It's 5.30am on a crisp April morning and the powhiri opening this unusual exhibition is well-advanced. Outside, a faint but definite whiff of White Island is lingering.

Some 80 people (mostly Tuhoe) are tucked into an exhibition room while the formalities unfold.

Tuhoe are in song and I'm wondering if the spirit of Te Kooti, the guerilla leader from Gisborne who hid out in Tuhoe land, isn't among us.

From the corner of my eye, I see a handful of men chanting with a slightly raised hand. Perhaps they are Ringatu (upraised hand), the faith established by this prophet. My musical ear has sensed a rhythm that is more chant than melodic chorus.

I have heard many an iwi in song and chant, but not like this. But then, when you talk about Tuhoe to those who know Maoridom they will tell you - Tuhoe are different.

So when they undertake an exhibition that provides a unique cameo perspective of their origins and title it The People and the Land Are One, you don't have to take too much time out to think this through.

Perhaps a cleverly loaded double entendre carries a message that has resonated since 1840 and now painfully rings in the ears of Parliament. The land, of course, is Te Urewera and there isn't enough exhibition space to timeline the triumphs and tragedies of Tuhoe and their maternal land. They were never given the opportunity to sign the Treaty of Waitangi, and never relinquished their identity and sovereignty.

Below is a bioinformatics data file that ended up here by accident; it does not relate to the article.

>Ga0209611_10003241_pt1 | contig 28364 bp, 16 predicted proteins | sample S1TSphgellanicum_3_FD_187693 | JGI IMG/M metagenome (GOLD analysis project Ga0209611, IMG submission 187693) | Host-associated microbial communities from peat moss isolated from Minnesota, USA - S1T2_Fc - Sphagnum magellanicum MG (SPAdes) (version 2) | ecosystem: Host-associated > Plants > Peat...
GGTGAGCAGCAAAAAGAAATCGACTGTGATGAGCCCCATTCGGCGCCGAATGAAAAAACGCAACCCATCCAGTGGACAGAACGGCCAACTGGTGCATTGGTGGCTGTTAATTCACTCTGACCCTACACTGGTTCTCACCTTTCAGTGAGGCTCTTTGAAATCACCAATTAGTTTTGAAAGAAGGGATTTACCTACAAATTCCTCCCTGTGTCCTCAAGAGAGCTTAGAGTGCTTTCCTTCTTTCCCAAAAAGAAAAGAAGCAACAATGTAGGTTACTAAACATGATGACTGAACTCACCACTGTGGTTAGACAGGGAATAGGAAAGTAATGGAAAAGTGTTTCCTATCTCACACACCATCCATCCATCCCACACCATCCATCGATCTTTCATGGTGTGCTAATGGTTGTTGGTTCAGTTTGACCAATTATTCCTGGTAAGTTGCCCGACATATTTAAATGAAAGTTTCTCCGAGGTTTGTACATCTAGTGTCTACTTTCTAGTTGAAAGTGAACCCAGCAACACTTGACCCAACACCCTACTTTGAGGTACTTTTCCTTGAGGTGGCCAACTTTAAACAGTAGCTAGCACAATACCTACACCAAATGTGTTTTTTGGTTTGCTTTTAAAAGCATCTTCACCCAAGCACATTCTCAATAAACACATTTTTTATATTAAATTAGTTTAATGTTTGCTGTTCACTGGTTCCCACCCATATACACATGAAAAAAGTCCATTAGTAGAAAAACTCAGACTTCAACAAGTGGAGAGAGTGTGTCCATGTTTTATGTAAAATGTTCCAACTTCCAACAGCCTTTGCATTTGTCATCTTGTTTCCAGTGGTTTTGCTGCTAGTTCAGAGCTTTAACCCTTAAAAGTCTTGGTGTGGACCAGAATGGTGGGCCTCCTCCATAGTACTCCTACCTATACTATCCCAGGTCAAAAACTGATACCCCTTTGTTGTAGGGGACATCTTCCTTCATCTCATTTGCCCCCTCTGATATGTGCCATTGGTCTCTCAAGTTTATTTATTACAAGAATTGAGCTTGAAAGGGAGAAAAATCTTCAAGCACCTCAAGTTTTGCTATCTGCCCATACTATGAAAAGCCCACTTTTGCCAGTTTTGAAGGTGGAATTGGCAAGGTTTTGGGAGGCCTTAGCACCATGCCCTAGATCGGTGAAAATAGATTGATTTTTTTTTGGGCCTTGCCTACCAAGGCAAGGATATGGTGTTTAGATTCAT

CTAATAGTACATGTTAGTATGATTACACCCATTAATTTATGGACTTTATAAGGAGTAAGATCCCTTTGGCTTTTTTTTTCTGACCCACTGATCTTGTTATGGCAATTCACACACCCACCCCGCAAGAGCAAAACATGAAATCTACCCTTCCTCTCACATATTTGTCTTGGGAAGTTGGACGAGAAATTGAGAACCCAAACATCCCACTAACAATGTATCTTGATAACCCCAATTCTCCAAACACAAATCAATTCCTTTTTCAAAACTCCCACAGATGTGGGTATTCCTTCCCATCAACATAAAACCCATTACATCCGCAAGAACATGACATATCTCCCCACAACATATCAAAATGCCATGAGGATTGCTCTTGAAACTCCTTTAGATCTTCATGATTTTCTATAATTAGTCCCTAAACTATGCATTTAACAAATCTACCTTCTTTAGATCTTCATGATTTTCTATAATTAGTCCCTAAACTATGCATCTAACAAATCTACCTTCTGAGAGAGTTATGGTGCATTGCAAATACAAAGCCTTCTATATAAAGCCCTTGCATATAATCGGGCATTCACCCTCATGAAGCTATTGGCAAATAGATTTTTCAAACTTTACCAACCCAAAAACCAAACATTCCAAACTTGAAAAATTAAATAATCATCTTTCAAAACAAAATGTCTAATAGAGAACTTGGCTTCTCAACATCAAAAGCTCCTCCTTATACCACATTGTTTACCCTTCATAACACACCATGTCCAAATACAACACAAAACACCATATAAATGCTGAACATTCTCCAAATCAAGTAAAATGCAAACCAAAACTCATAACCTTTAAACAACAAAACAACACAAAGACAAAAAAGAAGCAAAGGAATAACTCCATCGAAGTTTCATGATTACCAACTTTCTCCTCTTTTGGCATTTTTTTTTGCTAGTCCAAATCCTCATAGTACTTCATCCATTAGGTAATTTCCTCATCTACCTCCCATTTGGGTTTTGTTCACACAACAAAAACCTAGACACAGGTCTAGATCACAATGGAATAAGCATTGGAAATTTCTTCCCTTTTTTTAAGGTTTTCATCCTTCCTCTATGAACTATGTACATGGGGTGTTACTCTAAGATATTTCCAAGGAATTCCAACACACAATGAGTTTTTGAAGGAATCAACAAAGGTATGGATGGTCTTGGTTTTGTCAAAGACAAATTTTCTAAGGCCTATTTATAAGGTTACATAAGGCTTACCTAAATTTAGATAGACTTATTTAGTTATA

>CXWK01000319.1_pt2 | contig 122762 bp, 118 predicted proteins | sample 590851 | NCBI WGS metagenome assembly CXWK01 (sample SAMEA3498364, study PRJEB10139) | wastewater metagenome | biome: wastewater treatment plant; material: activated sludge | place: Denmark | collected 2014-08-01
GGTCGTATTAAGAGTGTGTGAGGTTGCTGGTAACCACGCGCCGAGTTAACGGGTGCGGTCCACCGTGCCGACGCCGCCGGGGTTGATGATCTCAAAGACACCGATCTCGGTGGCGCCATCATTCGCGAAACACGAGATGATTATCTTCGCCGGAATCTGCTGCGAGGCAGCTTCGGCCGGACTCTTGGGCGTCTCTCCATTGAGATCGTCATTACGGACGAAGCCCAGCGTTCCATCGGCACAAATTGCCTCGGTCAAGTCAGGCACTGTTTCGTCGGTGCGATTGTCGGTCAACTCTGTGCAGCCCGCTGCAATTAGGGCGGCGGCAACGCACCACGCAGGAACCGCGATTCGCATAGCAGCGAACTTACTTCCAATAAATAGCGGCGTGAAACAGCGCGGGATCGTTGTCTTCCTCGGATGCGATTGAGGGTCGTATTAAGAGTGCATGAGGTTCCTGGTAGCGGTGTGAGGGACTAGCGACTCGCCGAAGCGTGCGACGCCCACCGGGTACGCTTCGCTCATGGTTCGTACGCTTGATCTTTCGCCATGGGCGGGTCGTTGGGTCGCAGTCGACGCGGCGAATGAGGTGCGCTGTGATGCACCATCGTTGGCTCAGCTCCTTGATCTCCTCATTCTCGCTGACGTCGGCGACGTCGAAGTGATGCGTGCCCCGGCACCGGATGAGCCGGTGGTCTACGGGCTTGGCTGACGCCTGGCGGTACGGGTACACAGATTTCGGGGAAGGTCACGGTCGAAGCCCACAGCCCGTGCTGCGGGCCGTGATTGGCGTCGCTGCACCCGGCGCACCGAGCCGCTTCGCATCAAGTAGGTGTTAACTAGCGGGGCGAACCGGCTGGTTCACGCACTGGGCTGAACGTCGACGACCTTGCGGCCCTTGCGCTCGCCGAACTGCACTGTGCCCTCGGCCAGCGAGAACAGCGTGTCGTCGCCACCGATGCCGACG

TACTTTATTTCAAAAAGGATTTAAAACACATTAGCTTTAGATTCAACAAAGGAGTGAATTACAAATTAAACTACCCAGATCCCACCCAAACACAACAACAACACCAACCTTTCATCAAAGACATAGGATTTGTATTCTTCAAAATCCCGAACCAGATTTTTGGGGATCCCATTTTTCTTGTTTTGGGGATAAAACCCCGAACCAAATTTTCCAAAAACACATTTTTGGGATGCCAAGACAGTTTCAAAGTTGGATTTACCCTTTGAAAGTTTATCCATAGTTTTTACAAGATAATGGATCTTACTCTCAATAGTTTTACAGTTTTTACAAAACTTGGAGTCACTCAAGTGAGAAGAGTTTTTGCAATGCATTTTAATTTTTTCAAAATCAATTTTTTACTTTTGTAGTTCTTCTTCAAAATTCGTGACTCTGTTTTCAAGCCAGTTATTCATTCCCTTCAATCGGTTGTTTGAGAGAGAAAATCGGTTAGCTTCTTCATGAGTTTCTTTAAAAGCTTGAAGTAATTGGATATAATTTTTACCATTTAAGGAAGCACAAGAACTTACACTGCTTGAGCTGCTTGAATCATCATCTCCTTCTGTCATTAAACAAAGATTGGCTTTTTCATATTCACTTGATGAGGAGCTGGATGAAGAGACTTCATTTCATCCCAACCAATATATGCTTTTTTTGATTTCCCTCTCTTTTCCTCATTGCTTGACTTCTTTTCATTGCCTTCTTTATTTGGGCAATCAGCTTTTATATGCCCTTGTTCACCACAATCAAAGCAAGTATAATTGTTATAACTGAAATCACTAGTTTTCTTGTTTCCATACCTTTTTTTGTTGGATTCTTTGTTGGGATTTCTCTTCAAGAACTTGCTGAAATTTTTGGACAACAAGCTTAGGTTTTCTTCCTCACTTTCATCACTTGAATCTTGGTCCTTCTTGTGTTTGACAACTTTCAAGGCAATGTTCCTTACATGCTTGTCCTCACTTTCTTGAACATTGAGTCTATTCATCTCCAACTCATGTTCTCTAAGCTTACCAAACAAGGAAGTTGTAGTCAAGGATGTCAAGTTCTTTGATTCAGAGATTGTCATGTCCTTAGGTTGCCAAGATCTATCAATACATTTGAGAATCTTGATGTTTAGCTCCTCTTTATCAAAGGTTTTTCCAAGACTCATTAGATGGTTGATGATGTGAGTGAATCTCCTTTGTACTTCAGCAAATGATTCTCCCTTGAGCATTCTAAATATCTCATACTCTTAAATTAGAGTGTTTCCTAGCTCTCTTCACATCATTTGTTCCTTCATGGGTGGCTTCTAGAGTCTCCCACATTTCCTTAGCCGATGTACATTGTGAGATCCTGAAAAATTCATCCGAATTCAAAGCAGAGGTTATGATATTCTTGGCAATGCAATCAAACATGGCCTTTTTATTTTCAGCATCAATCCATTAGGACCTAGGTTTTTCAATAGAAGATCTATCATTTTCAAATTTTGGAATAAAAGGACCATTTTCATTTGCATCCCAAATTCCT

That, along with the beliefs of Rua Kenana and Te Kooti, has brought them 170 years of admiration, contempt and almost obliteration.

Although it is sheer coincidence, there is also the timing of the opening of the exhibition. In just a few short weeks, the "Urewera 18" face a questionable jury-less court as a result of the 2007 "terrorist training camp" raids. Brought forward to May from August, there was apprehension it could permeate the World Cup.

But there is none of this in the exhibition. It could well have been an embittered whakapohane (baring of the bum) aimed directly at the Crown A message from the heartland